For small businesses, newsletters and email often had a great branding
effect "AND PRODUCED SALES", which keeps my clients in business. Often
an ad agent's $0.02 to a small advertisers costs the small guy their
business. I would suggest you should target your advice on the basis of
"Business Cycle", "Expected Return On Investment", "Expected
Investment", "Cash Flow of the firm", "Management", "Ability to handle
the leads generated", "Products Marketability", "Branding Potential."
I agree and disagree with the branding argument. If all of the above
align and the company is prepared and big enough--- the gamble is worth
it. If you have a client that you convince to brand themselves and they
are a "Start-up" with "limited management", "an untested product" and
you diagnose "Branding"...your just taking someones money. If the online
advertising world thought of their clients and not their publishers or
the money they could make from being "resellers" or "brokers" than the
medium would have more standards and would have been more successful in
the long-run. I have seen several firms loose their shirts from
attituides like "that isn't the publisher's fault. His product sucks."
That is the comment of a blithering idiot. Be a professional and give
good advice. Period.
Re: the common PPC banner problem is not the product...it is that 40-60%
of all people who "click" a banner turn-off the website before it loads.
This is because PPC banner exchanges and ad firms just want to see
"clicks", but if you actually used third party tracking such as
Adknowledge or Dart, you would find that you pay for a lot of empty
clicks. It has nothing to do with the product, they never got to see it.
Based on this behavioral trait, I am assuming people try to close
pop-ups just as quickly and are annoyed because they were "pushed" into
their face without having to take an action---they had no choice.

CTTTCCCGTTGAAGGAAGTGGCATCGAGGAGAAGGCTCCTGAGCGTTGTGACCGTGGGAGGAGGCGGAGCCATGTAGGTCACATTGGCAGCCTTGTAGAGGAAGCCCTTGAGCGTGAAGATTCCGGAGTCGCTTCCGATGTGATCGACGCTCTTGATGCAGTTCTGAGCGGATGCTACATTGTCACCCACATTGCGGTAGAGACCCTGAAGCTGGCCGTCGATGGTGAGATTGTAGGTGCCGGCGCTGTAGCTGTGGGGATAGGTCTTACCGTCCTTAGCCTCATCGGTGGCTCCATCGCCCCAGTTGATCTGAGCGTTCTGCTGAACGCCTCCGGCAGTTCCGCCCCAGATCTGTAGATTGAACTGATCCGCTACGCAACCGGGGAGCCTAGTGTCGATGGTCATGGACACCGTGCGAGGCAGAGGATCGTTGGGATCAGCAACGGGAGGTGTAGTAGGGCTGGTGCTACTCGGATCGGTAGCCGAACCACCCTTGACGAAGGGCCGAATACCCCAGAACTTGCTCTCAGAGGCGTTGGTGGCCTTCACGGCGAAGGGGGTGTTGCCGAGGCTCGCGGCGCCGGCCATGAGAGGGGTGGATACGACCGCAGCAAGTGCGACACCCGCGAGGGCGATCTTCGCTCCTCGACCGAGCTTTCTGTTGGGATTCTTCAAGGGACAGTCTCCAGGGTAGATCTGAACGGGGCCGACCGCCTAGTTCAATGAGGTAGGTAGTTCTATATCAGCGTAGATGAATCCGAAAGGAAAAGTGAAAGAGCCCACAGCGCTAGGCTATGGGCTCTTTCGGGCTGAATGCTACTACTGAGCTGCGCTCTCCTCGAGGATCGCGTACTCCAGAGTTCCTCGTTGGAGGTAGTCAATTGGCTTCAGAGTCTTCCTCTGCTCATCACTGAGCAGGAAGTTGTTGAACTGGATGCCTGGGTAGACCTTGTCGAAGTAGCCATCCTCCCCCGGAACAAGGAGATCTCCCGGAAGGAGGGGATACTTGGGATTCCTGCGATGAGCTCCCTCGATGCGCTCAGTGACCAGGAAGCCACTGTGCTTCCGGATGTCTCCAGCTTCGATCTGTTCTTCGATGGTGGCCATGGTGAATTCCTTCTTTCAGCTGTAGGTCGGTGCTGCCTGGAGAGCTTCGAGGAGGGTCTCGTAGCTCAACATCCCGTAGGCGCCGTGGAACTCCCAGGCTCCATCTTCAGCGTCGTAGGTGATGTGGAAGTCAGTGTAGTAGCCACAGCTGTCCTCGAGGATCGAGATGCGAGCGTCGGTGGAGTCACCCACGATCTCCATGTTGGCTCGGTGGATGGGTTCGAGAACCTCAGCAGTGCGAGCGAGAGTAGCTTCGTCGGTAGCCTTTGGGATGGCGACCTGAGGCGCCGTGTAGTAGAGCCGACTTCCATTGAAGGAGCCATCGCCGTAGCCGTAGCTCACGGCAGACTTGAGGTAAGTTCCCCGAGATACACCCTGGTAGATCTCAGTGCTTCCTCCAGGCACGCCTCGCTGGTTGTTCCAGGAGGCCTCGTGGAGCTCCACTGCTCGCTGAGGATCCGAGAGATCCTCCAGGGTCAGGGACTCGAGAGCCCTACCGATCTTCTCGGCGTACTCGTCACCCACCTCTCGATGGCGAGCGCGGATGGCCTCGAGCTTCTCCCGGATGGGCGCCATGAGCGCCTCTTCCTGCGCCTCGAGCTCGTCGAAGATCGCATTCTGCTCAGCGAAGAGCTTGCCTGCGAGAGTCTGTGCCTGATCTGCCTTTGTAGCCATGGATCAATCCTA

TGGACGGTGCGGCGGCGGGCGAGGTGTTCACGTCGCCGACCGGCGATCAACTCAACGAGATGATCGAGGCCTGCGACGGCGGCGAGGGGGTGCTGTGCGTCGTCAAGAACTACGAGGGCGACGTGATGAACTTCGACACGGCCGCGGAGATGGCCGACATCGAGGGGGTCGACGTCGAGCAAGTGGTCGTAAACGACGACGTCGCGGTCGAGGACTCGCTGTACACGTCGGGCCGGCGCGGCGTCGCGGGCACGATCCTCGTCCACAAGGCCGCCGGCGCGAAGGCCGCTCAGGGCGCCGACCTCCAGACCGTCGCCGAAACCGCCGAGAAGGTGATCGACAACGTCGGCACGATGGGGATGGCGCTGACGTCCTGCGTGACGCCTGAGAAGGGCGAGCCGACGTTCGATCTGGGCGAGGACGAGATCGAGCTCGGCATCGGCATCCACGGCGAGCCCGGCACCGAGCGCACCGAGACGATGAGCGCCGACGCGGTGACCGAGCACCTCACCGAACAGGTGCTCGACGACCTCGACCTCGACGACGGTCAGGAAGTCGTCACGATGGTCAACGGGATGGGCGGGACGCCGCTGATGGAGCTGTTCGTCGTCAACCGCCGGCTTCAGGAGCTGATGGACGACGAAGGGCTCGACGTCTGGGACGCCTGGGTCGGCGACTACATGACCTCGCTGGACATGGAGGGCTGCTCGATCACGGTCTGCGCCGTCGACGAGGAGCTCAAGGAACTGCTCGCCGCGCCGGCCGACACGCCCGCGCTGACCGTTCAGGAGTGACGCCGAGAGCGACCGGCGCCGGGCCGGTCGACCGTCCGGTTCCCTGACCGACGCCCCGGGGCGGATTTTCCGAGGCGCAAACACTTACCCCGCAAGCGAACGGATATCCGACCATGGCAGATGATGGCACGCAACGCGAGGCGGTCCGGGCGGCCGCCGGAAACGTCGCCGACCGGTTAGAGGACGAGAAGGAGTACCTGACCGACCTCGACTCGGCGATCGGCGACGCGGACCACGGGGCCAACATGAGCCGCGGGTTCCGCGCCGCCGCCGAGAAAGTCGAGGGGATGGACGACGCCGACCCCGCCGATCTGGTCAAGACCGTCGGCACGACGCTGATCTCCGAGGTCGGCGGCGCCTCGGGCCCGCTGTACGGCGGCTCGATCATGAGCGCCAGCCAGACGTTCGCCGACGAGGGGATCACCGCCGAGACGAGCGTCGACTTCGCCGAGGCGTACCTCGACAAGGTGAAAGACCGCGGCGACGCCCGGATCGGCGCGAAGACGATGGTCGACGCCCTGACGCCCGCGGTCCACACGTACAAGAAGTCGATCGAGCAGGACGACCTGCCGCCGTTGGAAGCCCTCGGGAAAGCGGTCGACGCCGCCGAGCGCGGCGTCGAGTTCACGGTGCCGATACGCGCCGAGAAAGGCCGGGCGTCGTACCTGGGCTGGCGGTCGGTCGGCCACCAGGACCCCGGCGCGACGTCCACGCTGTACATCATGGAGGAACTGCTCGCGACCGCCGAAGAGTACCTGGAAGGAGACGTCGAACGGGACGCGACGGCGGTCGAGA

(People like choice online, and will fight for the novelty to do so. If
somethings occurs without their choice, it is an invasion. You might as
well be bugging them for spare change every five mintutes.)
CPM is a great method provided that the audience you are marketing to
also has be frequently exposed to your product, otherwise it is
ineffective. For example, I have HotCars.com, and I am advertising on
MYBC.com web portal. My Target market is Vancouver Canada. They have a
newsletter that goes to "Vancouver's Best Deals" audience, they have
banners that can be targetted to browsers only in Vancouver using "Dart
for advertisers", and a permission form that is filled-out for people to
be contacted directly from time to time by Sponsor advertisers. I would
buy it all and be their sponsor for six months or the year! Why?
Branding and the results I know it will generate from the frequency of
The problem has been that most businesses said, I own HotCars.com, I am
going to target people who want cars, I will advertise on Joe's Garage
site, MegaCarPortal, and a network of people who are within a certaing
demographic. I will spend 90% of my budget on banners for branding (CPM
and CPC) and then I'll invest in some direct emails and newsletters
targetted on "demographics" once again and an interest in cars (which
could be out of date as the opt-in person may have already bought their
car.), and a funky viral marketing piece that I will send out to a
general email list as well that is based on demographics. In this
campaign, which is the one most "resellers" advise, the firm is not
guaranteed frequency, true "branding", or subtantial sales.
I personally believe the small businesses need to think local or
frequency to get profitable and prove the concept one market at a time.
Get real frequency and real results. Please, someone tell the group that
advertising and business are actually about acquisition at some stage.
Ryan A Gibson
Director of Marketing and Business Development
Suite 410 938 Howe St.
Received on Thu May 09 2002 - 08:57:40 CDT
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